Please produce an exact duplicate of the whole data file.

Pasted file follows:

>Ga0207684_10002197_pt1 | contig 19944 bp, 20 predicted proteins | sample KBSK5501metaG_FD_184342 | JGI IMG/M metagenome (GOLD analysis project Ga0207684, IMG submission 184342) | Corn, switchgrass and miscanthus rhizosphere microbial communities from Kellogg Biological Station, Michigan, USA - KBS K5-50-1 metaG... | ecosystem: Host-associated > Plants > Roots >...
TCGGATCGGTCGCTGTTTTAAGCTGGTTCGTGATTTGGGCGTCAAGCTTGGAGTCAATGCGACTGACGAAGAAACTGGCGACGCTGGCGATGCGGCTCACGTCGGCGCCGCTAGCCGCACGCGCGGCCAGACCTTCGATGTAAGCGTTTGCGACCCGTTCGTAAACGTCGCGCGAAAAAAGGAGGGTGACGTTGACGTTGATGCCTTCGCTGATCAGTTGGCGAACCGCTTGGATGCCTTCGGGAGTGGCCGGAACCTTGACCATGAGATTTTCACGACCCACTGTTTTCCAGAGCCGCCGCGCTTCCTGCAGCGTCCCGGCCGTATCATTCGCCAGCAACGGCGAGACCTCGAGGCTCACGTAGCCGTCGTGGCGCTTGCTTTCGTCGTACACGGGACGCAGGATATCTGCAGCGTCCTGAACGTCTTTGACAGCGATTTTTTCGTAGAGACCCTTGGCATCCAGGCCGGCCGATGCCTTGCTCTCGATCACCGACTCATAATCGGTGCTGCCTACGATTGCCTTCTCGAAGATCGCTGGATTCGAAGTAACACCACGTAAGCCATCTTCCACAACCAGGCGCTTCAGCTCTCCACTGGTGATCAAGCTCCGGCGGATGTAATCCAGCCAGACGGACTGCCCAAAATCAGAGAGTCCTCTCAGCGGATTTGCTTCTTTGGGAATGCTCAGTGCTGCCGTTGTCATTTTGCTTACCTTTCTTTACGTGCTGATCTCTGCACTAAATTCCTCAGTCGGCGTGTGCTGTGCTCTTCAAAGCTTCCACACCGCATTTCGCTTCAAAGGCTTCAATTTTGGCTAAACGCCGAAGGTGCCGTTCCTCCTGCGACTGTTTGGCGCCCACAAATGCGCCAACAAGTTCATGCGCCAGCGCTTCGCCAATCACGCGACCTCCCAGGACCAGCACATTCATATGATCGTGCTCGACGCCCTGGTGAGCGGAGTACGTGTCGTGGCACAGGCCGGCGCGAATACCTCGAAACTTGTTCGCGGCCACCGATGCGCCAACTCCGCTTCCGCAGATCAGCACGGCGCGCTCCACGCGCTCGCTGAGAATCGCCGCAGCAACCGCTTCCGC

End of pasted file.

>Ga0207684_10002197_pt1 | contig 19944 bp, 20 predicted proteins | sample KBSK5501metaG_FD_184342 | JGI IMG/M metagenome (GOLD analysis project Ga0207684, IMG submission 184342) | Corn, switchgrass and miscanthus rhizosphere microbial communities from Kellogg Biological Station, Michigan, USA - KBS K5-50-1 metaG... | ecosystem: Host-associated > Plants > Roots >...
TCGGATCGGTCGCTGTTTTAAGCTGGTTCGTGATTTGGGCGTCAAGCTTGGAGTCAATGCGACTGACGAAGAAACTGGCGACGCTGGCGATGCGGCTCACGTCGGCGCCGCTAGCCGCACGCGCGGCCAGACCTTCGATGTAAGCGTTTGCGACCCGTTCGTAAACGTCGCGCGAAAAAAGGAGGGTGACGTTGACGTTGATGCCTTCGCTGATCAGTTGGCGAACCGCTTGGATGCCTTCGGGAGTGGCCGGAACCTTGACCATGAGATTTTCACGACCCACTGTTTTCCAGAGCCGCCGCGCTTCCTGCAGCGTCCCGGCCGTATCATTCGCCAGCAACGGCGAGACCTCGAGGCTCACGTAGCCGTCGTGGCGCTTGCTTTCGTCGTACACGGGACGCAGGATATCTGCAGCGTCCTGAACGTCTTTGACAGCGATTTTTTCGTAGAGACCCTTGGCATCCAGGCCGGCCGATGCCTTGCTCTCGATCACCGACTCATAATCGGTGCTGCCTACGATTGCCTTCTCGAAGATCGCTGGATTCGAAGTAACACCACGTAAGCCATCTTCCACAACCAGGCGCTTCAGCTCTCCACTGGTGATCAAGCTCCGGCGGATGTAATCCAGCCAGACGGACTGCCCAAAATCAGAGAGTCCTCTCAGCGGATTTGCTTCTTTGGGAATGCTCAGTGCTGCCGTTGTCATTTTGCTTACCTTTCTTTACGTGCTGATCTCTGCACTAAATTCCTCAGTCGGCGTGTGCTGTGCTCTTCAAAGCTTCCACACCGCATTTCGCTTCAAAGGCTTCAATTTTGGCTAAACGCCGAAGGTGCCGTTCCTCCTGCGACTGTTTGGCGCCCACAAATGCGCCAACAAGTTCATGCGCCAGCGCTTCGCCAATCACGCGACCTCCCAGGACCAGCACATTCATATGATCGTGCTCGACGCCCTGGTGAGCGGAGTACGTGTCGTGGCACAGGCCGGCGCGAATACCTCGAAACTTGTTCGCGGCCACCGATGCGCCAACTCCGCTTCCGCAGATCAGCACGGCGCGCTCCACGCGCTCGCTGAGAATCGCCGCAGCAACCGCTTCCGC